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On-the-job health and safety guidelines for AV integrators during a global health crisis

Mark DelGuidice and George Fournier Jr. explain why on-the-job safety for AV integrators is more important than ever during the COVID-19 pandemic

As many AV integration firms across the country continue to work in some capacity as essential-service businesses during the COVID-19 pandemic, it has become critical to address the serious health and safety concerns raised while working in the field. Mark DelGuidice and George Fournier, Chair of AVIXA’s Systems Integrators Council, address how the Center for Disease Control’s safety rules can go further to protect integrators that are still on the job and provides guidance on measures they can take now to stay safe.

AVNation: AV job safety has always been a consideration in the AV industry. Are the current measures recommended by the CDC during the pandemic enough?
George Fournier: The industry really hasn’t had to deal with a public health issue like this before so I guess they are holding back on providing direction to err on the side of caution but that doesn’t really help the techs in the field very well.

The information available on the virus SARS-CoV-2, which causes the COVID-19 coronavirus disease, is constantly changing thanks to all of the ongoing research. But as an industry we are operating in a “catch-up” phase because of the lack of real actionable information from the CDC and media. So, contractors are stuck in a place where we all have to weigh regulations from the Federal, State, and Local Authorities on when and how we can work. This is where we would hope someone in one of our industry associations would step into the fray and share the CDC Safety recommendations in plain English in a way that we could all use as a reference to determine our own operation and safety plans going forward. And if they could help with clearing the fog of the myths flying around on transmission and prevention it would be a huge help as well. AVIXA for one, is doing a good job sharing news and information on small business guidance, but very light on safety concerns for our industry. 

Mark DelGuidice: From my perspective, their guidance has been late in coming, and no clear info on industries and job sites like ours. Here in San Diego, there were no job site regulation or requirements until just very recently, where masks are now required of some sort. Many sites a few weeks back had no real guidance, and no or little accommodations [on construction type locations] such as washing stations, or limits on how many can be in an elevator, and no mask requirements. Many like our company just tried to interpret as best we could, and we got masks on the techs a few weeks ago, to be as careful as we could.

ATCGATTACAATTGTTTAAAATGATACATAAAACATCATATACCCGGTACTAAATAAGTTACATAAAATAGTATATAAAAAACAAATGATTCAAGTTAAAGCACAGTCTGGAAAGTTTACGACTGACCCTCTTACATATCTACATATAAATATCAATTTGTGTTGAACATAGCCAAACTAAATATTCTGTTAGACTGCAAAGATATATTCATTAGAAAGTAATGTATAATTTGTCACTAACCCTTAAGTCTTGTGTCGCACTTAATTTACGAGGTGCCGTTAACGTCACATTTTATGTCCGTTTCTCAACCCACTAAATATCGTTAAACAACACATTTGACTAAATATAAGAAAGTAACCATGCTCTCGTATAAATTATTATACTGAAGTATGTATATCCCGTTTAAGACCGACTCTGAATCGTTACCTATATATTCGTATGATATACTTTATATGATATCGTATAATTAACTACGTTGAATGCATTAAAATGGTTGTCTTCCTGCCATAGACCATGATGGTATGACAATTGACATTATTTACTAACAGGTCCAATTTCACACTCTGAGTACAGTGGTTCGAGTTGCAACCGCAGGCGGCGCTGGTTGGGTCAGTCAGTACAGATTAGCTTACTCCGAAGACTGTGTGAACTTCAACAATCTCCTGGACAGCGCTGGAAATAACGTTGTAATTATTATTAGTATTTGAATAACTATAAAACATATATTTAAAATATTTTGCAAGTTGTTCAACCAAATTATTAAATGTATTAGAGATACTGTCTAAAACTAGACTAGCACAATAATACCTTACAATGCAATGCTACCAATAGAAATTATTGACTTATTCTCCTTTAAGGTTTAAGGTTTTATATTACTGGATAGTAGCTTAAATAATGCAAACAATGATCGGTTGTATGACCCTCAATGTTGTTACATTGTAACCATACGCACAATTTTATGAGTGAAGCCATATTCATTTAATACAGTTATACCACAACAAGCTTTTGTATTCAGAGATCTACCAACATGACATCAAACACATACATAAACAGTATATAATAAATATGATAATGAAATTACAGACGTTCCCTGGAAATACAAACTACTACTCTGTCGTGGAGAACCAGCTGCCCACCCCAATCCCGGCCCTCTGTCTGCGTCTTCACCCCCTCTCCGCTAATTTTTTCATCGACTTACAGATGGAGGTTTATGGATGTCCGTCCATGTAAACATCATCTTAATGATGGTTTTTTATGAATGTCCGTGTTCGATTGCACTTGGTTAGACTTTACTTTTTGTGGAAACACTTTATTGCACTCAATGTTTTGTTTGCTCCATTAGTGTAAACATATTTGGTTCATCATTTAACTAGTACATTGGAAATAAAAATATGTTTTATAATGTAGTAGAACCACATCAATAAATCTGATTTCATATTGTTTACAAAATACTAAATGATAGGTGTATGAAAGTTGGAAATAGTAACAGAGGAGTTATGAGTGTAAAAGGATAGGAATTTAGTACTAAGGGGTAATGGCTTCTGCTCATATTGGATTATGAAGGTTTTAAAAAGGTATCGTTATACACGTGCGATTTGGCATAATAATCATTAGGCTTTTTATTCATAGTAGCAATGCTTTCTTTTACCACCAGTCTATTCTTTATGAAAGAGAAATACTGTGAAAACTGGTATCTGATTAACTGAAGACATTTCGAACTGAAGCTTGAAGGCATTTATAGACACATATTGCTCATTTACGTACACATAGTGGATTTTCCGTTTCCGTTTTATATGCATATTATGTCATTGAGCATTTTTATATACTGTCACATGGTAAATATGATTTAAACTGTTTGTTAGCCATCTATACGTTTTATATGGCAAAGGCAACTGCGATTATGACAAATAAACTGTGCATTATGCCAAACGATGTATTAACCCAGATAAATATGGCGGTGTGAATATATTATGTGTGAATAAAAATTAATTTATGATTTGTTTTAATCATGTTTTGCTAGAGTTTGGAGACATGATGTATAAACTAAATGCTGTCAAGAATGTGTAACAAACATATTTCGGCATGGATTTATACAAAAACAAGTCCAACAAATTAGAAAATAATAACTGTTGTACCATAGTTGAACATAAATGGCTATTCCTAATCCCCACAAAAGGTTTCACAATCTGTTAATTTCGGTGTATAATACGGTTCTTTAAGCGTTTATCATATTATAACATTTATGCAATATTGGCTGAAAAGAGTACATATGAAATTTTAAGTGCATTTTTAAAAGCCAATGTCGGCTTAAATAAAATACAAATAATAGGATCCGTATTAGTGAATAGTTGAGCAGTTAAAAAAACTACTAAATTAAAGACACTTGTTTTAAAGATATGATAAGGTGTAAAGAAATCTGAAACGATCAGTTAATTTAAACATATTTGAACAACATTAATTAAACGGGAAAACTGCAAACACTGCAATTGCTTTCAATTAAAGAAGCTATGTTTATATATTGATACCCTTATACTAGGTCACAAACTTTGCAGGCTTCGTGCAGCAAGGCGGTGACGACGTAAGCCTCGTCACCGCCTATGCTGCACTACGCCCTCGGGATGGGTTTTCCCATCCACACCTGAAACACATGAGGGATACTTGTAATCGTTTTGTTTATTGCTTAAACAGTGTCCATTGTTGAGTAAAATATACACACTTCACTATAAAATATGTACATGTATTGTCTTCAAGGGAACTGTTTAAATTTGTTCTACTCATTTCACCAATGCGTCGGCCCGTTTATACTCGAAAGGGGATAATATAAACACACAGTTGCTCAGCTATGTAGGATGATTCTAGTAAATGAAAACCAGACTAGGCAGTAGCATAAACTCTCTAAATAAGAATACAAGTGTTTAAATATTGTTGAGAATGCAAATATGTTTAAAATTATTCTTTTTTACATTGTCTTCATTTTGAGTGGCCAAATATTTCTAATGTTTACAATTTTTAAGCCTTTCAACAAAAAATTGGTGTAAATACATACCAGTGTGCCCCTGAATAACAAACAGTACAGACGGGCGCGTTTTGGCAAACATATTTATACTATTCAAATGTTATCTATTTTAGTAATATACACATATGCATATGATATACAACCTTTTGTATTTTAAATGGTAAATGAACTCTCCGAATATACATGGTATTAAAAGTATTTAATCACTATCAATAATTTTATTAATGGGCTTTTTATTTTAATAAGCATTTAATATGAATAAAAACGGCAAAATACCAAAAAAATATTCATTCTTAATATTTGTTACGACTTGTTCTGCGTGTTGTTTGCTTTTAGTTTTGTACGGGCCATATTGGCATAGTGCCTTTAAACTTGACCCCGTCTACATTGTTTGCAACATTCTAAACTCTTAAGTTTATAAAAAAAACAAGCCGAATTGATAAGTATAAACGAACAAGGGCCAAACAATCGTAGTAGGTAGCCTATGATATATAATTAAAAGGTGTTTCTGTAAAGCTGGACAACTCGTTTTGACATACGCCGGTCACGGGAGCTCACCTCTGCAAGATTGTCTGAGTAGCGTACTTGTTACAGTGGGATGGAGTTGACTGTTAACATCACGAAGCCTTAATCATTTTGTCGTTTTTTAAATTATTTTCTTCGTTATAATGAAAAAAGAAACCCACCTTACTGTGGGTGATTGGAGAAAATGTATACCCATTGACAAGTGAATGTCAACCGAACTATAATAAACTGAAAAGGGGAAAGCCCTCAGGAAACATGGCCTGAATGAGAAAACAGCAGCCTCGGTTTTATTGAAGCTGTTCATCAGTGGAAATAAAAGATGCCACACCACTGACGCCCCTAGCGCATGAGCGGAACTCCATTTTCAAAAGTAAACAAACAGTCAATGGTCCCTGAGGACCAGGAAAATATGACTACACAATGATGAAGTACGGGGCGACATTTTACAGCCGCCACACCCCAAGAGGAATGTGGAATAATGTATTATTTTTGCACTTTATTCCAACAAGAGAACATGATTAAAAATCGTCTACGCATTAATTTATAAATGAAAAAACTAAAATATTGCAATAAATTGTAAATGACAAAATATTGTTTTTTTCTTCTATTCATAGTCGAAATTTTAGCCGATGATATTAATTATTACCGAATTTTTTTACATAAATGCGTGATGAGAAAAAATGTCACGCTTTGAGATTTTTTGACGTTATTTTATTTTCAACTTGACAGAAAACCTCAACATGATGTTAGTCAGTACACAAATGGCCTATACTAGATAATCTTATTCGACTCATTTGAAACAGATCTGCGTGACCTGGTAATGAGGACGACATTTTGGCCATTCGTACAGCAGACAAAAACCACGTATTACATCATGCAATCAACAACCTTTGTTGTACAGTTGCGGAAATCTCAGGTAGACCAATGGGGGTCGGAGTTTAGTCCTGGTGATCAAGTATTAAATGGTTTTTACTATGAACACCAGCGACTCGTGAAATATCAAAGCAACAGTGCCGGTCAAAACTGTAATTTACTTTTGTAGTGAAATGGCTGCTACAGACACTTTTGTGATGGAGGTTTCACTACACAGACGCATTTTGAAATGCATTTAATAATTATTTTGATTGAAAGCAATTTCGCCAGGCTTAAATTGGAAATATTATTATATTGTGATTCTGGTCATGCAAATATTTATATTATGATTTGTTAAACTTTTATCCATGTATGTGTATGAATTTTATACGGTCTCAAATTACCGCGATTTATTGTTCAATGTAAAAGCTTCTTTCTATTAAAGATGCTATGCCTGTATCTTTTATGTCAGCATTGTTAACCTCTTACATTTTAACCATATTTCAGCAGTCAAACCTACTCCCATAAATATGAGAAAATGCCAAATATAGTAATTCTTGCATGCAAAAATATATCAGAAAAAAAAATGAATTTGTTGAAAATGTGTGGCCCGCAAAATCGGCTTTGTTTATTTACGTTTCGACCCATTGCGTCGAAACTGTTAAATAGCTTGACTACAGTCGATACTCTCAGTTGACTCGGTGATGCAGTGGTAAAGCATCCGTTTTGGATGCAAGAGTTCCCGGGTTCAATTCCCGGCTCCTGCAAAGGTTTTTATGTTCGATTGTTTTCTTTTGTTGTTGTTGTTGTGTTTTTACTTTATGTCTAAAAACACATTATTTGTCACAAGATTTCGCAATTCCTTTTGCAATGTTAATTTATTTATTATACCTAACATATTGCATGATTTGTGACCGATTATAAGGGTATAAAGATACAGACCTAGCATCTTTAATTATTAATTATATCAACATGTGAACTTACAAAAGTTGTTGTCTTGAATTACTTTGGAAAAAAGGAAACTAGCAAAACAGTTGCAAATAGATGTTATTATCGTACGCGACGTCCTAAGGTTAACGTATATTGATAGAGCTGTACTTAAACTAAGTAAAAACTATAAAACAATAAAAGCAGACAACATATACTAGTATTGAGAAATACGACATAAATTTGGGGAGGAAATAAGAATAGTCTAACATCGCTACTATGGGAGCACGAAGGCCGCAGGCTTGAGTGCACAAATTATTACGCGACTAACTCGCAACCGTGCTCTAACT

AVNation: What further or special measures should AV pros be taking during the COVID-19 pandemic, especially those working as essential service workers?
DelGuidice: In my opinion, and, after speaking with public servants and medical staff I know:

  • medical grade masks, [N95 preferably, or, at least “clean room” masks ] at all times, to ensure no one can infect other coworkers onsite
  • washing facilities, with hot water or at a minimum plenty of hand sanitizer with the proper alcohol levels
  • disposable latex gloves 
  • requirement to limit close contact as much as possible, four or less on an elevator, etc. 

Fournier: I’ve been a firefighter and Hazardous Materials (HAZ-MAT) emergency response technician since the late 1980s and we’ve been trained in responding to chemical, radiological, and biological events. Over the years I’ve responded to Anthrax scares, SARS, and H1N1 situations. In my opinion, the opportunity for clarification of the levels personal protection equipment (PPE) required for emergency/medical personnel versus field technicians, project managers, and site workers is sorely lacking right now.

Here I will be talking about employees that are not working in hospitals or medical areas where patients and medical people are present. N95 respirators (masks) are a particulate-filtering face-piece respirator that meets the N95 standard of the U.S. National Institute for Occupational Safety and Health (NIOSH) air filtration rating, meaning that it filters at least 95 percent of airborne particles. These are not 100-percent effective but are very, very good in protecting against exposure to the SARS-CoV-2 virus — but then again nothing is 100 percent. N95 grade masks are only needed for EMTs, firefighters, police, nurses, doctors, and other medical personnel since they constantly get coughed and sneezed on by patients who are COVID-19 positive. They are in high demand right now for medical and emergency services, so we as an industry should not look at using them when a surgical or cloth mask will work. But masks only work when worn correctly, they must cover your mouth and nose at all times. Masks usually have a metal/aluminum strip in the top to help push the mask flush against your face and nose to keep the mask tight and keep your glasses from fogging up if you’re wearing any. Here’s a hint: if your glasses are fogging up your mask is on wrong.